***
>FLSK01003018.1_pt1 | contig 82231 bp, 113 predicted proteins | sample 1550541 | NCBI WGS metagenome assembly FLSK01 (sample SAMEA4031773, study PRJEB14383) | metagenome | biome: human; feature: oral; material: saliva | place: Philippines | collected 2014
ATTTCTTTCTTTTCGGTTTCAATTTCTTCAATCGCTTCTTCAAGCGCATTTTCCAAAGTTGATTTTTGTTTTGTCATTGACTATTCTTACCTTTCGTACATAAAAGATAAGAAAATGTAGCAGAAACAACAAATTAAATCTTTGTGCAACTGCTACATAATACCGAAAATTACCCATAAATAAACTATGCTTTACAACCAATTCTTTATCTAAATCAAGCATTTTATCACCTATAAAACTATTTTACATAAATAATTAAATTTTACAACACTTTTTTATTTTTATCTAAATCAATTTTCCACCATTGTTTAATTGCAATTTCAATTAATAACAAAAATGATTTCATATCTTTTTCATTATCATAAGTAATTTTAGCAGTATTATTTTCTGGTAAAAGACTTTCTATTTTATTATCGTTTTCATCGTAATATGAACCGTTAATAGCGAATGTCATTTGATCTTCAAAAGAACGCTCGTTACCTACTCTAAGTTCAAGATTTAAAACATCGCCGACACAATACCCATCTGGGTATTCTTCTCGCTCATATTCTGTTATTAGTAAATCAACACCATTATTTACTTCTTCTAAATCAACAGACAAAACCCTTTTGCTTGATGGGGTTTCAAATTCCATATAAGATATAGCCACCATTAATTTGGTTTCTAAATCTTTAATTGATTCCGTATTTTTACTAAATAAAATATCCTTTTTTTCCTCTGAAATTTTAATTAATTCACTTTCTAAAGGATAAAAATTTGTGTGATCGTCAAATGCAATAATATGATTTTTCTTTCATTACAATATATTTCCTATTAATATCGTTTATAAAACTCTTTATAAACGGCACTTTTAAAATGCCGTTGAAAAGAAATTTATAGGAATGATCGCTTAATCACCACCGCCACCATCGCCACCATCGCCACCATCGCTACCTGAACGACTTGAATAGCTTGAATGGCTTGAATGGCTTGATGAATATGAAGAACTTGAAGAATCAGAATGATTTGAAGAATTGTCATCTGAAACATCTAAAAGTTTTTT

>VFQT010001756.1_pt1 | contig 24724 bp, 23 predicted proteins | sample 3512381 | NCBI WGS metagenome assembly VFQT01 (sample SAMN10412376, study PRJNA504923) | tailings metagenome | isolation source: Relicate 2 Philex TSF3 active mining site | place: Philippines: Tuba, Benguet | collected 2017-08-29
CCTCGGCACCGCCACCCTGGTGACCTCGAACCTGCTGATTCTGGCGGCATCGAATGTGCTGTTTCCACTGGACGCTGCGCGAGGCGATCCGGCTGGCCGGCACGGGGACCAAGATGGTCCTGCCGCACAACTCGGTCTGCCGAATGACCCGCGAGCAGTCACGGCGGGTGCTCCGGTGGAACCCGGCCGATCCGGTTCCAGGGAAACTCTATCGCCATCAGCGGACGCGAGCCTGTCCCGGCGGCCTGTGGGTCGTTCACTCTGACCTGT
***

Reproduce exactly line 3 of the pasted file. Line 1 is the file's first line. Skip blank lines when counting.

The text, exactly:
>VFQT010001756.1_pt1 | contig 24724 bp, 23 predicted proteins | sample 3512381 | NCBI WGS metagenome assembly VFQT01 (sample SAMN10412376, study PRJNA504923) | tailings metagenome | isolation source: Relicate 2 Philex TSF3 active mining site | place: Philippines: Tuba, Benguet | collected 2017-08-29